Rule 10b5-1 trading plans have faced increased scrutiny since the onset of the COVID-19 pandemic and the corresponding public focus on stock sales by executives of public life sciences companies. On June 7, 2021, SEC Chairman Gary Gensler continued that scrutiny when he delivered prepared remarks to the Wall Street Journal’s CFO Network Summit concerning Rule 10b5-1 trading plans and his view that “these plans have led to real cracks in our insider trading regime.” Chairman Gensler outlined four potential reforms that the SEC staff is considering to address those “cracks”:
- Mandatory 4–6 month “cooling-off” periods. While 10b5-1 plans frequently include cooling-off periods between the plan’s implementation and the first trade under the plan, many plans do not include periods that are as long as four months or more. Gensler cited data showing that 14% of sales happen within 30 days of plan adoption, and approximately 40% within the first two months. Absent longer waiting periods, Gensler expressed his “worry that some bad actors could perceive this as a loophole to participate in insider trading.”
- Limitations on canceling plans. Gensler called it “upside-down” for insiders to be able to “cancel a plan when they do have material nonpublic information,” because such information “might influence an insider’s decision to cancel an order to sell.” He therefore has asked the SEC staff to consider “limitations on when and how plans can be canceled.”
- Limitations on number of plans. In connection with an unrestricted ability to cancel plans, Gensler observed that insiders could choose to enter into multiple plans and later inappropriately “pick amongst favorable plans as they please.” While insiders who do this already risk losing Rule 10b5-1’s affirmative defense, the SEC is considering mandatory limitations on the number of 10b5-1 plans.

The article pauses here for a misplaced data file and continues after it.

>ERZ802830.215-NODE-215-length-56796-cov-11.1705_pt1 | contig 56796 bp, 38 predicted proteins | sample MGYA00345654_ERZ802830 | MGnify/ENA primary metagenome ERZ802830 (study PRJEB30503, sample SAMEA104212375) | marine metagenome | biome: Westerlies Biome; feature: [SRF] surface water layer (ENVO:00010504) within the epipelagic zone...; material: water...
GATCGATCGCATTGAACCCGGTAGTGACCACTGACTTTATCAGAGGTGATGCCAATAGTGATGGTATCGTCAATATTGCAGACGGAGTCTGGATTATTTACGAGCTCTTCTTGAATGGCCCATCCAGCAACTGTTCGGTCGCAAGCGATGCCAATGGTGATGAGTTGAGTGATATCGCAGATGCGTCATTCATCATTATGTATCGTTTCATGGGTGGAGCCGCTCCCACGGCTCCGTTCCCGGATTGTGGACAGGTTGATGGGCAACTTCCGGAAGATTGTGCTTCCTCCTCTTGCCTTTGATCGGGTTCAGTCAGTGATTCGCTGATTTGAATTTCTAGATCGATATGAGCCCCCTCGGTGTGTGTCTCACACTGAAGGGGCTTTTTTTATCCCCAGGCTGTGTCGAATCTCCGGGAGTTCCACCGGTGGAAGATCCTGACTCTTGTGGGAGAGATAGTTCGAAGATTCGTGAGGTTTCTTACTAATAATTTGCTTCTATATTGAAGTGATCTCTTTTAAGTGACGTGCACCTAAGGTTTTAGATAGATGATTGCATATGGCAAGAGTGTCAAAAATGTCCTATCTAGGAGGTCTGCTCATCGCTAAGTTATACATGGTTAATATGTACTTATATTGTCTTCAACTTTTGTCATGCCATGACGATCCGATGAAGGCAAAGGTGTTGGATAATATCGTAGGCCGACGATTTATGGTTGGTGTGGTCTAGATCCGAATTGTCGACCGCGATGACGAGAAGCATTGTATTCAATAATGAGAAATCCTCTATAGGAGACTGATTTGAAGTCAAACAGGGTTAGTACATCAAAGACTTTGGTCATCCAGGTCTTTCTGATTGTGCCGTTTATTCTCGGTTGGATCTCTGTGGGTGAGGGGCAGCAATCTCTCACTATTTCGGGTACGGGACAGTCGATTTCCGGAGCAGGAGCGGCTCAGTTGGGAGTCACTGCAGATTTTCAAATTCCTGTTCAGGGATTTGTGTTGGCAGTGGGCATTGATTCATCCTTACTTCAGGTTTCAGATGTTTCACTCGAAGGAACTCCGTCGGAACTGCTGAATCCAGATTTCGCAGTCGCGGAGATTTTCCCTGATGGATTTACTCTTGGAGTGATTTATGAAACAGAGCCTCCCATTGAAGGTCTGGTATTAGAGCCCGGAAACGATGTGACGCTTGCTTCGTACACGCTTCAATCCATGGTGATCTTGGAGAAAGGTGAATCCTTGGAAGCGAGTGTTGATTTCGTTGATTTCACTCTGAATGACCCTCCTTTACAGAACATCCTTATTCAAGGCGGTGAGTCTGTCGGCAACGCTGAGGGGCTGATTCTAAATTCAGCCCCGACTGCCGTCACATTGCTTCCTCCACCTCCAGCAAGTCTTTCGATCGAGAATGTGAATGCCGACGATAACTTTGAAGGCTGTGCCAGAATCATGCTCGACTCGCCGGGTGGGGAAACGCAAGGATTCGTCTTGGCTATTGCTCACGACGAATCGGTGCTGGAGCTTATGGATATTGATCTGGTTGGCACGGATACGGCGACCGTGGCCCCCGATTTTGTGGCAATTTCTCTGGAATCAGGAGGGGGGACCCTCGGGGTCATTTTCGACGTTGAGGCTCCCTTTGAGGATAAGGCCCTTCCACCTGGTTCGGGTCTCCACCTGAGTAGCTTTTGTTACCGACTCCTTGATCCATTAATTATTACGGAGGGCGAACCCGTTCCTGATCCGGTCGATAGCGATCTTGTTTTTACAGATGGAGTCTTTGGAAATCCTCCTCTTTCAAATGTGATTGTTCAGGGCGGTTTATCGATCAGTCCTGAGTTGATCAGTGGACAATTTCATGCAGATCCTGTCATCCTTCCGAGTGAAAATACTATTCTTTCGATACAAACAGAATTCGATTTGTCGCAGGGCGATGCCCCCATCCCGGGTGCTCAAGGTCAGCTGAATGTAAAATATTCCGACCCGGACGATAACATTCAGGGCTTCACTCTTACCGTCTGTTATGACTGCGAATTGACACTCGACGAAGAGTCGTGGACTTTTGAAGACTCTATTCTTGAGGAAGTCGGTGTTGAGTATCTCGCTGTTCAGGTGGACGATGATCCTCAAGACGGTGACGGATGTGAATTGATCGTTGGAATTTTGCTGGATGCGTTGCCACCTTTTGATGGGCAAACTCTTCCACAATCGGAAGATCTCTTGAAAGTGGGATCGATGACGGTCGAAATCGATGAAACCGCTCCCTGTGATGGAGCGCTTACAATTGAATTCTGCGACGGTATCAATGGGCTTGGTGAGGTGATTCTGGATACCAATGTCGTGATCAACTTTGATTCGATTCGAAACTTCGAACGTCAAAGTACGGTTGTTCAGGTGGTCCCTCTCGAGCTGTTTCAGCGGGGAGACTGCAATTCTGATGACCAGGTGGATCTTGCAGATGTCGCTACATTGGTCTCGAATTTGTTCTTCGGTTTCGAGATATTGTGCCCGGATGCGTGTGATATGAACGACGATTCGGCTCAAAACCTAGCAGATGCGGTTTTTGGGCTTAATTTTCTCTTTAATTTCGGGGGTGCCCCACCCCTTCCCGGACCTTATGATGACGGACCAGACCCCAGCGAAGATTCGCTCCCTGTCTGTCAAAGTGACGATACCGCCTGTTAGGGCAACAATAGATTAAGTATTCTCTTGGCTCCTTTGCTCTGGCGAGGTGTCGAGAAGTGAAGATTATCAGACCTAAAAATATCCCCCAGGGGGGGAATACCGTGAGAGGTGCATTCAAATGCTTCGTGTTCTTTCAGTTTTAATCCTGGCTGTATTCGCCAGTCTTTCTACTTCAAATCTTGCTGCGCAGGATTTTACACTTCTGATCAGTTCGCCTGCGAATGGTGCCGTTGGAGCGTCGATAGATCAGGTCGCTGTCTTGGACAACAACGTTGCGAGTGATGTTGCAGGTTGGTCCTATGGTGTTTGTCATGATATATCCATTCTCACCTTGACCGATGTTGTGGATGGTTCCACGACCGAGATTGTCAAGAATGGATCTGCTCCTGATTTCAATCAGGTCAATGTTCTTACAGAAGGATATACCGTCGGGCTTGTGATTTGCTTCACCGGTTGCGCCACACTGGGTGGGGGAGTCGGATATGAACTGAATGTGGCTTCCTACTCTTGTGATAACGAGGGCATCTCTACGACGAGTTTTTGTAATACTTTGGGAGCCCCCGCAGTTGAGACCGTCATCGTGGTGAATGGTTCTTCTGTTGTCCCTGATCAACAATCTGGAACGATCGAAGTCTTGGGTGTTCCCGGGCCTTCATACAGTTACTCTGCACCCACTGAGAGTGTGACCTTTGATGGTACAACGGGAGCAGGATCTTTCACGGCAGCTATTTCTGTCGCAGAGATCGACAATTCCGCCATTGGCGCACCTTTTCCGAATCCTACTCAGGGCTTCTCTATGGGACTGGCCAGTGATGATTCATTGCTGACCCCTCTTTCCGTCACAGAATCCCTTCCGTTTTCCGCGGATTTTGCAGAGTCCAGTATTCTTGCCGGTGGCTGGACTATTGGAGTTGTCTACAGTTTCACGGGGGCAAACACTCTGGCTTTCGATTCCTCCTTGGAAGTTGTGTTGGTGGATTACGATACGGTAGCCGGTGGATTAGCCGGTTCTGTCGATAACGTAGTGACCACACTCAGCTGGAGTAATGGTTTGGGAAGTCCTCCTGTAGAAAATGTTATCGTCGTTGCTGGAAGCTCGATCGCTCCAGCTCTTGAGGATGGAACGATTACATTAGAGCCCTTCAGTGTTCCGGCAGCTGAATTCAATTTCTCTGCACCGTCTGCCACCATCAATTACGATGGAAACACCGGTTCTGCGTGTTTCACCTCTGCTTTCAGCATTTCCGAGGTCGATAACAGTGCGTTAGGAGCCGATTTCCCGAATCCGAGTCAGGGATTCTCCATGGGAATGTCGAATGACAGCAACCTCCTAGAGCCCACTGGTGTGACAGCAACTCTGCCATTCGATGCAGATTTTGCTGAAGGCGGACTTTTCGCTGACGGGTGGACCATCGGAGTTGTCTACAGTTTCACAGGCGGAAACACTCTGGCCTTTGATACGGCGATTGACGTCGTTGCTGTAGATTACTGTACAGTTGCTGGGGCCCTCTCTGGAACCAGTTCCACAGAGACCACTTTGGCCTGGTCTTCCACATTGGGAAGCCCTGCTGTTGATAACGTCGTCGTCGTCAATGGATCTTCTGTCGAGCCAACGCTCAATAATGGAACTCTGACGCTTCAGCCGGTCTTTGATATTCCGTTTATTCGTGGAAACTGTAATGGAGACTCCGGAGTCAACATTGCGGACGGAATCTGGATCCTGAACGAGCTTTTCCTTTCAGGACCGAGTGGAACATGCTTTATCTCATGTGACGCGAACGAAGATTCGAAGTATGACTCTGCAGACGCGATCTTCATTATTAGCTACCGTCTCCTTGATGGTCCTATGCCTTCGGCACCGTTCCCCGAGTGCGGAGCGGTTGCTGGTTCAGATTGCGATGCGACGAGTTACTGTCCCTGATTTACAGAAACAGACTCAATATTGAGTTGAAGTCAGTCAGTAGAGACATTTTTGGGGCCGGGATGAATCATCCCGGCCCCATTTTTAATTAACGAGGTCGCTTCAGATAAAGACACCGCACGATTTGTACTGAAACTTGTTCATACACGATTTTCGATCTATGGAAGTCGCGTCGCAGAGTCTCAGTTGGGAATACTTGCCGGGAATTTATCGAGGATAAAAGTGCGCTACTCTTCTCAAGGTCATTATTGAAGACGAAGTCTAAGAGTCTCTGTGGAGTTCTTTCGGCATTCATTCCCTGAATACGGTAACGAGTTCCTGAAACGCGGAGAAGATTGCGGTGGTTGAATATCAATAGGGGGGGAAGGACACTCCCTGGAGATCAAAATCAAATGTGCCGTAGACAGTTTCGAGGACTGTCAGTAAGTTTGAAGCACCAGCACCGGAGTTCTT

- Disclosure requirements. Gensler said that “more disclosure regarding the adoption, modification, and terms of Rule 10b5-1 plans by individuals and companies could enhance confidence in our markets.”
Gensler’s comments are the latest in a string of recent public statements on Rule 10b5-1 plans — first in the fall of 2020 from outgoing SEC Chairman Jay Clayton, who raised these same issues with Congress, and then in February 2021, when Senator Elizabeth Warren (D-MA) and others wrote to the SEC about addressing “abusive practices” surrounding 10b5-1 plans. With the ongoing scrutiny of Rule 10b5-1 trading plans, public companies and insiders should be aware of these potential reforms when adopting new plans.
We would appreciate hearing from you! Goodwin is conducting a survey for public life sciences companies on 10b5-1 Trading Plans and Practices. The purpose of this survey is to use the aggregated data to share trends and practices. The survey is open for life sciences companies from June 1 through July 2, after which we plan to analyze then share the findings anonymously, letting our clients know where they fall compared to their peers. To take part in our survey, click here.